Priestly portrays Sheila Birling, in Act 1, to be selfish, immature, and a 'daddy's girl'. Priestly uses Eric in Act 1 to show Sheila's immaturity; "Don't be an ass Eric". Sheila is acting immature but I think she is also trying to gain high opinion from her father; Mr. Birling is slightly suspicious of Eric, so Mr. Birling may like it that Sheila is being nasty to Eric, as Mr. Birling does not stop Sheila and Eric arguing, Mrs. Birling does. The playwright reveals to the audience that she is obsessed with material things; "Oh - it's wonderful! Look - mummy - isn't it a beauty? Oh - darling- (she kisses Gerald hastily)" Her moral attitude could be said to be very wrong, she is more interested in the ring than Gerald, she says how wonderful it is to her mother and then hastily kisses Gerald, like Gerald is simply an after thought, and that she feels that it is appropriate to kiss him, rather than she wanting to kiss him. The audience is further confronted with Sheila selfishness when the inspector describes the death of Ms. Eva Smith; "(rather distressed) Sorry! It's just that I can't help thinking about this girl destroying herself so horribly - and I've been so happy tonight. Oh I wish you hadn't of told me. What was she like? ...read more.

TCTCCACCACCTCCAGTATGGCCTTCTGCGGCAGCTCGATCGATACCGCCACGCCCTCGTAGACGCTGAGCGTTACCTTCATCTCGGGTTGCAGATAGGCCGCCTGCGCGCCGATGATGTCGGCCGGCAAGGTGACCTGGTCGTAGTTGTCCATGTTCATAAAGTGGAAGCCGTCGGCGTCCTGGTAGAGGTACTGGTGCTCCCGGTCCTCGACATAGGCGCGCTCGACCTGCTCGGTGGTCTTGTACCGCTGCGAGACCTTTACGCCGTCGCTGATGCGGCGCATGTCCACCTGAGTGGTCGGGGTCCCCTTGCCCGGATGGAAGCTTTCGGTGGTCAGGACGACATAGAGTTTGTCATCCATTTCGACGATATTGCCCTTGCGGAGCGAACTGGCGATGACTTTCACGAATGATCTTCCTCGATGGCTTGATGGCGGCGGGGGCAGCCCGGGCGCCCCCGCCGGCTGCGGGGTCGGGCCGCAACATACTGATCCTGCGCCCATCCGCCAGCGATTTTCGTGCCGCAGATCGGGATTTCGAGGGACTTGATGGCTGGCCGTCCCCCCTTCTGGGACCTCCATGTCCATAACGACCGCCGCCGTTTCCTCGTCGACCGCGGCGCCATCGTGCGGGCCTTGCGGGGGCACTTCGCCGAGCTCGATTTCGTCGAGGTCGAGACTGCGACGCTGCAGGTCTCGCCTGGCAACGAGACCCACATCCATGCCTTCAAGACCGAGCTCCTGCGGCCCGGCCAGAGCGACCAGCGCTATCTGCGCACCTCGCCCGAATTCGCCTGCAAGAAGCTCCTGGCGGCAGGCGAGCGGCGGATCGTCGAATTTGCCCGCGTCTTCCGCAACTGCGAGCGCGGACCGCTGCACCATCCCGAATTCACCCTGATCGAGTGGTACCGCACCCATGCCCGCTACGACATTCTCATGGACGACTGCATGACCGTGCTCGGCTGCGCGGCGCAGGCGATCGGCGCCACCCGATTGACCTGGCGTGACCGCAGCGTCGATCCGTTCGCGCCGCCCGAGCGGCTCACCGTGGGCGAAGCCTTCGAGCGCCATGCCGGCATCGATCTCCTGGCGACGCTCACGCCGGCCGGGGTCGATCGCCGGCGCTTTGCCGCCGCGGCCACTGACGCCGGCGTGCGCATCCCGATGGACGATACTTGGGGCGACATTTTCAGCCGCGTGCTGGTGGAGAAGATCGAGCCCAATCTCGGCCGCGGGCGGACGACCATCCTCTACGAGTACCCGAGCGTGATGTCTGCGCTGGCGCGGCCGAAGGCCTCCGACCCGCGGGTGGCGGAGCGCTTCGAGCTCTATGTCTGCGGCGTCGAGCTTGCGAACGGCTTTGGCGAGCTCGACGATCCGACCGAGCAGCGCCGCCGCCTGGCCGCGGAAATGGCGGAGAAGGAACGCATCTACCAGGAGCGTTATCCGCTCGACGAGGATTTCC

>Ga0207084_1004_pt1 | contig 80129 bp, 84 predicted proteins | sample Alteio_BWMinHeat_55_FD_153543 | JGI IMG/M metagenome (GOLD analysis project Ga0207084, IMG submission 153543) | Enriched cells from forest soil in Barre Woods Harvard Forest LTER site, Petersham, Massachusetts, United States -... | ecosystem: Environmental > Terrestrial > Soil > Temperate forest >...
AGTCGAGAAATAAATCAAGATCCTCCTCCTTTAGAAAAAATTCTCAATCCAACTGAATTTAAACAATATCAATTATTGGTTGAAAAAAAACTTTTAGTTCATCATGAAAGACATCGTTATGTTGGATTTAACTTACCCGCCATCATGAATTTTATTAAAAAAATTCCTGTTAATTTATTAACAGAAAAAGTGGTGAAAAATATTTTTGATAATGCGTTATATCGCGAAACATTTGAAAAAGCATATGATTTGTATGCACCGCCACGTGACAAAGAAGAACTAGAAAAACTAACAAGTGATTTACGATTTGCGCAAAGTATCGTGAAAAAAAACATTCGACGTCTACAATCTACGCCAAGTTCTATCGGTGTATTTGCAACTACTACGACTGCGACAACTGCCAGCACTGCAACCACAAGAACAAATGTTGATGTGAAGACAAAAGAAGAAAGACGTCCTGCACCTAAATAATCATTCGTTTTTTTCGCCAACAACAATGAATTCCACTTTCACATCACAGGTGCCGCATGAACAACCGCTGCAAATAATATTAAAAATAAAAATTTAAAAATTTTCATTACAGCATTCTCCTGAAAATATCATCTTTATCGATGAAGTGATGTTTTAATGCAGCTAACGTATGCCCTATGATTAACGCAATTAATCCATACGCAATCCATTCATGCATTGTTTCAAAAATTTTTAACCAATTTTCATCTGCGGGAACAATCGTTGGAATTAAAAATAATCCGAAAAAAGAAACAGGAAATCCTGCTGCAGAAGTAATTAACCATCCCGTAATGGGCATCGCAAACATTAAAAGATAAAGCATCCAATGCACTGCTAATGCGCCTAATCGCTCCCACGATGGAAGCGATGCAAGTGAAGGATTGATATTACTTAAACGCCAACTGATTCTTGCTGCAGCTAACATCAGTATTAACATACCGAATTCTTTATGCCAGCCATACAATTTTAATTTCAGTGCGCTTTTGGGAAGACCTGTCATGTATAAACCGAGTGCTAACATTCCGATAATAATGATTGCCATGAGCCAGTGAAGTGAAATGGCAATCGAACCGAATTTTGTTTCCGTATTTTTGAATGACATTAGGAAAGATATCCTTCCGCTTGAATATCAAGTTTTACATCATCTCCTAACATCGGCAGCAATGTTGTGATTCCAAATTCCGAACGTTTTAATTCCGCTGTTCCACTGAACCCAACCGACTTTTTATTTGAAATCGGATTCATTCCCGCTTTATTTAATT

Conclusion